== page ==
I’m writing this Saturday morning on Windows Live Writer for posting when I can get an internet connection. We’ve had some rain for the past day and a half making it unsafe to try and climb the mountain. Right now we’re scheduled to give it a try starting at 11 am….but I’m getting ahead of myself.
I left Gunnison first thing Thursday morning with a full water tank, empty waste tanks and a full charge on the house batteries. It only took 90 minutes or so to get to Pitkin and find the Forest Service campground that was to be home for the next 5 days or so. I had never been to Pitkin so I was excited to explore a new road. Pitkin lies about 15 miles off one of the main Colorado highways up a beautiful valley. The valley contains numerous ranches and farms and the hills surrounding the valley are dotted with mines and mills dating to the early 1880’s.
Pitkin itself dates to the 1880’s as well and is a charming old town consisting of one paved street and 8 or 9 short dirt streets. Today there is only one going commercial concern, a general store that has the normal tinned food, snacks, sundries and 1 gasoline pump. There is even a “hotel” of sorts that I haven’t had a chance to look at inside. I know it will be rustic at very best.
The team met at 8 am on a clear and sunny Thursday morning and proceeded in 4WD vehicles to the jump off point. I can tell you that I was nervous about my physical ability to make the climb to 13,000 feet. I became even more nervous when the Forest Service archaeologist told us that each of us had to carry about 25 lbs of sand or lime in addition to our own gear to the top. These items were needed to make mortar to repair the stone walls of the lookout.
As you can tell from the title of the post, I survived. It took about an hour and a half to make the summit and I was pretty exhausted when I got there….but I did get there. I’ll let some pictures do the description.
There is a payoff for the physical exertion. The view is probably the most spectacular I have encountered in my 62 years on this earth. I suppose the view from the top of Mt. Everest might rival it, but I don’t think I’ll ever experience that. The fire lookout is just mind boggling in so many ways. What kind of effort was required to build this tiny shack to begin with. There was also a telegraph in the lookout which required those original builders to plant telegraph poles down the mountain to a mine some three thousand feet below…and string the telegraph wire. It must have been incredibly difficult to stay on top of this mountain for long periods. The can be wind is absolutely viscous. With all the rocks around, and the sheer cliffs, it is extremely difficult to just move around safely.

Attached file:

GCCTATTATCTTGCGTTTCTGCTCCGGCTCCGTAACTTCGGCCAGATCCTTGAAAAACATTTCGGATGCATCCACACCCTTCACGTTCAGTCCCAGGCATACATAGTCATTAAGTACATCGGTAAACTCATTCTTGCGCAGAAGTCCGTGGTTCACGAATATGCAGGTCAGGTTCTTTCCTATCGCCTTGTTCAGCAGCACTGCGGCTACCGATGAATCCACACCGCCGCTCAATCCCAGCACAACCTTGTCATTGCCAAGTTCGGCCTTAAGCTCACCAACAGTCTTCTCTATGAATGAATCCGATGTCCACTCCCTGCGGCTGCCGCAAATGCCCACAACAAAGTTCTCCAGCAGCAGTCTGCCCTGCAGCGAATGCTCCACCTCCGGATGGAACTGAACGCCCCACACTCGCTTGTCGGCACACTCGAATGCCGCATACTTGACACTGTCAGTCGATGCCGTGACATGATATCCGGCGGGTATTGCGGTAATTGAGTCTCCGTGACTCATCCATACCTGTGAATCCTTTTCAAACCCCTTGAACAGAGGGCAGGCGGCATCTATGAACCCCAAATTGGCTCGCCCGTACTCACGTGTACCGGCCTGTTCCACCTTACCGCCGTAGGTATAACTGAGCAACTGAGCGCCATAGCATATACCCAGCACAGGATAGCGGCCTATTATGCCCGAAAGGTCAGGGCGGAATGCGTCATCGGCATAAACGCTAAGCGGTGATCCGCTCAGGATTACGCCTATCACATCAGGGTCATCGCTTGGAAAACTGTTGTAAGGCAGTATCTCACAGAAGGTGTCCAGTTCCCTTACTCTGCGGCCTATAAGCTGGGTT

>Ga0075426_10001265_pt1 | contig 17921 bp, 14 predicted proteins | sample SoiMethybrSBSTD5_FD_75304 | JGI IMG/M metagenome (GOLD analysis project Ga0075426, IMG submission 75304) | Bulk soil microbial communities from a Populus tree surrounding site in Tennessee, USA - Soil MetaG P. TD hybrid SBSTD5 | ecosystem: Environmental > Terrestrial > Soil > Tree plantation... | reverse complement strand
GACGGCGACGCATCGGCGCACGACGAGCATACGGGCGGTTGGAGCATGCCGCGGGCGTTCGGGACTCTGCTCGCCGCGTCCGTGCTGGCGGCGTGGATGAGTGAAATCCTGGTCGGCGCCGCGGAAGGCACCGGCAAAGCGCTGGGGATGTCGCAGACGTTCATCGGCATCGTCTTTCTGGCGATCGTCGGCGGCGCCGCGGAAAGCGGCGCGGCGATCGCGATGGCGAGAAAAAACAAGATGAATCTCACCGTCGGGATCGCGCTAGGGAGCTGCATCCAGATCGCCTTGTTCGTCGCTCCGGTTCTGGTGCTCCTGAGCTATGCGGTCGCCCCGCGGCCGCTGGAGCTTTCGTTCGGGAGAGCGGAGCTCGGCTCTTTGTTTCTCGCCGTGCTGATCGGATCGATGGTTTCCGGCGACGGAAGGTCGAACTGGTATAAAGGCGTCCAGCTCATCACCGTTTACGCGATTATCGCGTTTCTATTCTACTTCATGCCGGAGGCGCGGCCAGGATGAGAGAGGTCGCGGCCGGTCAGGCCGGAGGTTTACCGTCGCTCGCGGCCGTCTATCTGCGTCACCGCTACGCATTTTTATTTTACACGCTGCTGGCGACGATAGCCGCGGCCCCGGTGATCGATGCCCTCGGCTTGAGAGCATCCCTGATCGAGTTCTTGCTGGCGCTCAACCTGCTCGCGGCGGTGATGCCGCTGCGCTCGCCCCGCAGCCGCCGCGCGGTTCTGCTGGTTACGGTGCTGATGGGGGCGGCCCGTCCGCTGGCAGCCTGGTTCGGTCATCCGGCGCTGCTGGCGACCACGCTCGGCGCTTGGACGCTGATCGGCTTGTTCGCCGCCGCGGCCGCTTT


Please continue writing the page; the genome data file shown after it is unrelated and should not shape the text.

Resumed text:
By the time we were halfway to the summit high clouds moved in and made it pretty chilly. We could see rain storms all around us but we got lucky and dodged all of them. We spent about four hours tearing down part of one stone wall and rebuilding it. This required mixing mortar on site. The archaeologist had visited the lookout in May and filled up five gallon buckets with snow to use as water for the mix when we arrived. We also had to find appropriate sized rocks to use in the wall…..easy…and carry them to the hut…very difficult. After about four hours it was time to start down. The descent was a little easier but it still was plenty strenuous. No need to say that I slept like a rock that night.
It rained hard all Thursday night and was still raining Friday morning so we scrubbed the project for a day. Even though the day was not the best, I went with another of the volunteers for some sightseeing in her truck. We went over Cumberland Pass into the little town of Tincup, around Taylor Canyon, Gunnison and back to Pitkin. It was a great loop and we saw lots of scenery and the remains of numerous mines and mills.
It rained again this morning about 6 am so we’re going to wait a couple of hours and see if the weather will break….Gotta go for now. Stay tuned.
Thanks for visiting.